Filed under: Opinions


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  1. ~autolycus says

    Happy is the Man who is not struck by Lightning Bolts in this Island of the Main. Hence the Shield of Apathy is a Right and Proper Defence against the drawing of Negative Forces. Therefore, Singaporeans should not be chastised for being Apolitical or Unwilling To Bear Responsibility, said States being Safe Ones, as Prescribed By Authority.

  2. George says

    Good points.
    As usual we witness another instance of Singapore officialdom taking shortcuts to 'resolve' issues – by abusing/misusing their authority. It's easy and a NO-BRAINER (ironical, considering it is a tertiary level educational outfit). Now compare this with the British University which declined to set up shop here due to its fear (well founded, it seems with the present case) of having to compromise its academic freedom given the Singapore government's well demonstrated proclivity to interfere and intervene with freedom of expression.

  3. CW Fong says

    I fully agree with the blogger's view.

    As I commented in an earlier post of mine on internal communications, the proliferation of social media is increasingly challenging organisations to manage unauthorized employee communications.

    Social media is here to stay and it can only become more pervasive. Companies should therefore direct their efforts on capitalising on their employees usage instead of restricting it.

    To win the battle for social media, NTU must embrace their student bloggers and convert them into ambassadors of the university. Student bloggers must be proactively engaged by the university administrators to ensure their understanding of the university's position on matters, rationale for unpopular policies, and limitations to adequately address the concerns of all students. This clearer understanding will then enable the students to blog responsibly.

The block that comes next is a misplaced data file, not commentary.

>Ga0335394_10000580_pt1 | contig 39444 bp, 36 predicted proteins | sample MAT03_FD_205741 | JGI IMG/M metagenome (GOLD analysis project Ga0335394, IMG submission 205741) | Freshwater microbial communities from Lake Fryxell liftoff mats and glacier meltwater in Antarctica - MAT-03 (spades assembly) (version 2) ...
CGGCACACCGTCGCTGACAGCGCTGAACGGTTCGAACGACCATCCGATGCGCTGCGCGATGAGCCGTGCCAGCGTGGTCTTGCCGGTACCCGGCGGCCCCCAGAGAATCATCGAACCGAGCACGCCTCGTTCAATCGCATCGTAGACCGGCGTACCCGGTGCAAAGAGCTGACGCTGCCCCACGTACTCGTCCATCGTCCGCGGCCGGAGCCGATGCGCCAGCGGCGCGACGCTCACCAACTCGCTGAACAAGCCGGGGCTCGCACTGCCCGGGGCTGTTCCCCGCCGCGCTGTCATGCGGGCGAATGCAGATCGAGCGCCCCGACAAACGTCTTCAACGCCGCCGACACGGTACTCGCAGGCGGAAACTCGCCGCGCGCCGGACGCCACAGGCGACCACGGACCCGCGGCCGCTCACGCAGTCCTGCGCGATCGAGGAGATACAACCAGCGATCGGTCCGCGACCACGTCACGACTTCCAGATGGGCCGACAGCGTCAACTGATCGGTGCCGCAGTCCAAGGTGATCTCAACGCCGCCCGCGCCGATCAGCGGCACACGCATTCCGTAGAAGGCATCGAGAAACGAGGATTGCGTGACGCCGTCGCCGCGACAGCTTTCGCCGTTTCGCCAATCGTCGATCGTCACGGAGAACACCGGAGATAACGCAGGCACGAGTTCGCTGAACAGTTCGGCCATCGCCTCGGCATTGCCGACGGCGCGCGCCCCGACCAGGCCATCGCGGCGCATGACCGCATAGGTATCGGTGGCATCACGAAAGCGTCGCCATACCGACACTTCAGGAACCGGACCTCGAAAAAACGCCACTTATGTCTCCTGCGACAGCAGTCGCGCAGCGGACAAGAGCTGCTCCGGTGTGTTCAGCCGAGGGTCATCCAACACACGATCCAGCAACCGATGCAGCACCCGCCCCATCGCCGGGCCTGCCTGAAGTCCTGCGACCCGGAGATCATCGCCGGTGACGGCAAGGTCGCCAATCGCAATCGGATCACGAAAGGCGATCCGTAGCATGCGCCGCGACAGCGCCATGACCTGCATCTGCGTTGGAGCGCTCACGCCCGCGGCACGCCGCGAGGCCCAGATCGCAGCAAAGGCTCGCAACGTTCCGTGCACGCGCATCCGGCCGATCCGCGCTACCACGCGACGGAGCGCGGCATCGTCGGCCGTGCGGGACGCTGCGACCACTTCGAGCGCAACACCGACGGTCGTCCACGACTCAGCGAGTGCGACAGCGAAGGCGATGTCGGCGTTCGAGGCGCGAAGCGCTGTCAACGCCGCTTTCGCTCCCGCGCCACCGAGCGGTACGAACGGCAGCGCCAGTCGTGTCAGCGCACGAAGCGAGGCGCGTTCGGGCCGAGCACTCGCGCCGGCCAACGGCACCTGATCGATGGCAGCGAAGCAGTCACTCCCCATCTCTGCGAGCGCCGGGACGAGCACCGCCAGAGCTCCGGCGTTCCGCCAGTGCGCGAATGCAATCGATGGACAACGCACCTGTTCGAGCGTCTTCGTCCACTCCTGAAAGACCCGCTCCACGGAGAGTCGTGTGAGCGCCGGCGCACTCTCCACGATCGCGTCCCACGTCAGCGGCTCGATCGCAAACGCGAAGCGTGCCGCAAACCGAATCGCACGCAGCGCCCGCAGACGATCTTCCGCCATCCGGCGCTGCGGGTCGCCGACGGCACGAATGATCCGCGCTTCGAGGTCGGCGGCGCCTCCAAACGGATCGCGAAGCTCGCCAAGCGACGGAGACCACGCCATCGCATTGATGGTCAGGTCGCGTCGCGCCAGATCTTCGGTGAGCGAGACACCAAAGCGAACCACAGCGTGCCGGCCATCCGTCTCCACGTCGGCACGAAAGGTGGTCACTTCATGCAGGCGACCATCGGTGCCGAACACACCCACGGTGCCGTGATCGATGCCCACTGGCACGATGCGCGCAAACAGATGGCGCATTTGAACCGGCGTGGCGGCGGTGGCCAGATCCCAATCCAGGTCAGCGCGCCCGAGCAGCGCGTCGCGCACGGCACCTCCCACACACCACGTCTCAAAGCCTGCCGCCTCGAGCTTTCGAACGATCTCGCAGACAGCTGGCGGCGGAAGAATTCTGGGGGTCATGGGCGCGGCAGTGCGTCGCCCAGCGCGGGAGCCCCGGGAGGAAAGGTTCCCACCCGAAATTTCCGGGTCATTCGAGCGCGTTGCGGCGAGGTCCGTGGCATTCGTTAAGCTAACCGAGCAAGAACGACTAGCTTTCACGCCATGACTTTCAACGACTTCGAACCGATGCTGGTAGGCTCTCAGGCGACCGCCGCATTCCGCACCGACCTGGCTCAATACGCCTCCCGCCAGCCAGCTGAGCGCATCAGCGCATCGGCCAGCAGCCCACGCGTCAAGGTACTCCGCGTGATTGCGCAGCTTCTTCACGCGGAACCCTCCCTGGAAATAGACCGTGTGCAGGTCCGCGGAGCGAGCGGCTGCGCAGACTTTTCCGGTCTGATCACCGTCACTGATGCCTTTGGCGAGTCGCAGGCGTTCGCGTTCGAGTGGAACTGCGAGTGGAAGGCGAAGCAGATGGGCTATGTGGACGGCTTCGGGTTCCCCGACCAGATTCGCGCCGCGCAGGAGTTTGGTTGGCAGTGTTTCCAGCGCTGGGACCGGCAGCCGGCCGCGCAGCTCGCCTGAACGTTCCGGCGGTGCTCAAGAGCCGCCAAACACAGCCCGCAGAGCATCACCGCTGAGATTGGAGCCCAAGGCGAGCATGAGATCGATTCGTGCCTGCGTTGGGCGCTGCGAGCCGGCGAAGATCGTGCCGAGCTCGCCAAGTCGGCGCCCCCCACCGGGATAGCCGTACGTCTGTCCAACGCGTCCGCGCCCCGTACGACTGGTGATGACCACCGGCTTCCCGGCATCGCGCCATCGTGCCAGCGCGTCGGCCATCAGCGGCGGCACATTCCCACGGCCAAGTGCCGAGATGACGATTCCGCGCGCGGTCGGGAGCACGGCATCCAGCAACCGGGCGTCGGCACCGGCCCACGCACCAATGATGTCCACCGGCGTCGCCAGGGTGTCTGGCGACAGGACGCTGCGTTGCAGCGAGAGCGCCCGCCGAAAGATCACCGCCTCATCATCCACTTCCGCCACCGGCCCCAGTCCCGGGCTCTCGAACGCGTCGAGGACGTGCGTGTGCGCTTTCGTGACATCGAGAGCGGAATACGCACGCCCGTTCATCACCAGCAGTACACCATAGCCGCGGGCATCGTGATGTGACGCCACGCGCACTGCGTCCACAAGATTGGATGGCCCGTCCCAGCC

Hence, I advocate that Internal Communications is NTU's key to winning the battle for social media.

    • Exactly. The NTU administration way of handling the manner has became nothing more than a simplistic restriction of what one ought to say or not to say in the internet medium. Engaing these student bloggers who represent the viewpoint of the study body rather than an outright restriction of should be the way to go.

  4. George says

    " 20 Oct 2005
    Financial Times

    Warwick’s decision disrupts Singapore’s plans
    by John Burton

    A decision by Warwick University to abandon plans for a Singapore campus due to worries about academic freedom might set back efforts by the city-state to attract top western universities in its quest to become a "global schoolhouse".

    Warwick said yesterday it would not proceed with plans to set up a full-scale university campus in Singapore after the faculty last week voted against it by a 2-1 margin on the grounds of academic freedom and financial cost…."

  5. rajkumar says

    Over to you at Yale, some ought to post NTU"s proclamations over to them.Poor sods thinking of a liberal arts tie-up.God bless them.